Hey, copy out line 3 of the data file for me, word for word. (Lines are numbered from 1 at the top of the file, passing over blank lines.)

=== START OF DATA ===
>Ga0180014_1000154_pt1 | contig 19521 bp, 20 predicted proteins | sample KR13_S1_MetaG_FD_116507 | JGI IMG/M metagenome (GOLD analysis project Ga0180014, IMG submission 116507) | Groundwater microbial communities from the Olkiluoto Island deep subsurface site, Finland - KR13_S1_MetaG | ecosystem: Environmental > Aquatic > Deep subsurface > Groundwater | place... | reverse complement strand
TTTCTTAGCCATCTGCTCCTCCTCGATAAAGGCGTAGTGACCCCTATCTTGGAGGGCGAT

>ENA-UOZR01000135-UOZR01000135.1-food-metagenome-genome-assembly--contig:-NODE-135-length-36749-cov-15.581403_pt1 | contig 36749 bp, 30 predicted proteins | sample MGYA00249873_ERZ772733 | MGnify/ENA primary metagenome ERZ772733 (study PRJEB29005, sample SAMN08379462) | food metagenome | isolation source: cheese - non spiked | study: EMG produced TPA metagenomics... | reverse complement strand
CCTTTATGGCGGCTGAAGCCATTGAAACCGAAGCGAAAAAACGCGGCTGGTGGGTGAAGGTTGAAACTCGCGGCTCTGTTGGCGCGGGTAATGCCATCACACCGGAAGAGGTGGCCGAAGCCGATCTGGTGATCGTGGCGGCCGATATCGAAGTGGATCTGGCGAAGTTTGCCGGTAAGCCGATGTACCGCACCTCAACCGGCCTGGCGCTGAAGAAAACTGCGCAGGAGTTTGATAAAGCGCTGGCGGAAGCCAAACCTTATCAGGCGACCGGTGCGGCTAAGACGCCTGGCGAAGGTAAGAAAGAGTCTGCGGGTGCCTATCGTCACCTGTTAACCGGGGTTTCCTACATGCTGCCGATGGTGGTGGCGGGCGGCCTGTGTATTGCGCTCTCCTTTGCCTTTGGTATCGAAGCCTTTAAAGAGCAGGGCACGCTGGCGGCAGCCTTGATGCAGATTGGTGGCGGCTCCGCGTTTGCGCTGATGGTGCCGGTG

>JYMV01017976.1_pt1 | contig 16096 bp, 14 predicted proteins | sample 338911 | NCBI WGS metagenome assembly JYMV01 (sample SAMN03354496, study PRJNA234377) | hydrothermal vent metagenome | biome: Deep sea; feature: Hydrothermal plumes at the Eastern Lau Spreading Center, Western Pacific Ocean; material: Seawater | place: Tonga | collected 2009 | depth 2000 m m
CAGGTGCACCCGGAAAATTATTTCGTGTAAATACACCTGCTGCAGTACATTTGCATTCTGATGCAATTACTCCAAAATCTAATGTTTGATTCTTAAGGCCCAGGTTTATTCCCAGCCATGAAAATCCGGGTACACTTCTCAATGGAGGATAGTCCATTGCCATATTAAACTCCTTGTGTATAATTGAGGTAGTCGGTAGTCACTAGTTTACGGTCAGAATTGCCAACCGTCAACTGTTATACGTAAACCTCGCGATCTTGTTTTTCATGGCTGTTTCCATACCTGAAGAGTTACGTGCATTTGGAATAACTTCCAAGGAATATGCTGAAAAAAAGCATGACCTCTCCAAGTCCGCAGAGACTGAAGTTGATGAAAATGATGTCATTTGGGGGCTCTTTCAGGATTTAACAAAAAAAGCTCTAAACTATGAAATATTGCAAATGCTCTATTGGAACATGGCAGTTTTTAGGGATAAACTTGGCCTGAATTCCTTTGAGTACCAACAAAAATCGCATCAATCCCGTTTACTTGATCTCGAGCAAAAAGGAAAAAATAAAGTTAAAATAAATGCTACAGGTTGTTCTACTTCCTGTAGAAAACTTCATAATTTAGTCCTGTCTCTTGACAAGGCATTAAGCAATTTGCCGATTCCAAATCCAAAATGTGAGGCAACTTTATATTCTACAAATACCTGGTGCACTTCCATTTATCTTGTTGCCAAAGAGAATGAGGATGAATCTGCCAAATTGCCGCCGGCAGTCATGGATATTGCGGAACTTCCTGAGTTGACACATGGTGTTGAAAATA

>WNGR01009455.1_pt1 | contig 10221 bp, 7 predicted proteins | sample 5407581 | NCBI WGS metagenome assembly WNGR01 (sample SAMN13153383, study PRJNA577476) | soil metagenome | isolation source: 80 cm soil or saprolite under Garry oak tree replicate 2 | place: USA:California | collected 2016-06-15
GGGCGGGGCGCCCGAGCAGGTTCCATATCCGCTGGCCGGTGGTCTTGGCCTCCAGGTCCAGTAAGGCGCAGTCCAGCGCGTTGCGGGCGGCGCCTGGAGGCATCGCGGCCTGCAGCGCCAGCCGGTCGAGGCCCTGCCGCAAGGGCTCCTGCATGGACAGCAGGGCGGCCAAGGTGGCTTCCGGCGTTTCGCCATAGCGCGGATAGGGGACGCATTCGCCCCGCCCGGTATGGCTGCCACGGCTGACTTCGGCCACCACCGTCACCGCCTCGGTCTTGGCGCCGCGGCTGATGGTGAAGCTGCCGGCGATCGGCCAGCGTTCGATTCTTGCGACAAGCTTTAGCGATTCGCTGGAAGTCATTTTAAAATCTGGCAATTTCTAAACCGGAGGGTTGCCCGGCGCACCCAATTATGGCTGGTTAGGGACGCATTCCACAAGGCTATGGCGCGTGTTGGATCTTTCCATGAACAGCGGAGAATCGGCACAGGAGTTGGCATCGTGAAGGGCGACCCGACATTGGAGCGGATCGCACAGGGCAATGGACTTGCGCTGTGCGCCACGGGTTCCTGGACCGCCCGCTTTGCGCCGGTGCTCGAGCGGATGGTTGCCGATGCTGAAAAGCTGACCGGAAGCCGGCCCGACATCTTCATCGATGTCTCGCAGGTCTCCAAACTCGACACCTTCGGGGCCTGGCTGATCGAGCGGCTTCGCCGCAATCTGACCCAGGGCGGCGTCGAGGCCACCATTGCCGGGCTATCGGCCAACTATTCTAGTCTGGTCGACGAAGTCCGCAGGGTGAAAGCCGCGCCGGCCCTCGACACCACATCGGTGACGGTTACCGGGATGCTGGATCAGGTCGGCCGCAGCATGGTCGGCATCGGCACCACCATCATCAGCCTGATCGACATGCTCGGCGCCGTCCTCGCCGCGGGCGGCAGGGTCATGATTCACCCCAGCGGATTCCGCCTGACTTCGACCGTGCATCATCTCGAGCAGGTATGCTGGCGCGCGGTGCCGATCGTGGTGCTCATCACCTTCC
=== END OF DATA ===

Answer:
>ENA-UOZR01000135-UOZR01000135.1-food-metagenome-genome-assembly--contig:-NODE-135-length-36749-cov-15.581403_pt1 | contig 36749 bp, 30 predicted proteins | sample MGYA00249873_ERZ772733 | MGnify/ENA primary metagenome ERZ772733 (study PRJEB29005, sample SAMN08379462) | food metagenome | isolation source: cheese - non spiked | study: EMG produced TPA metagenomics... | reverse complement strand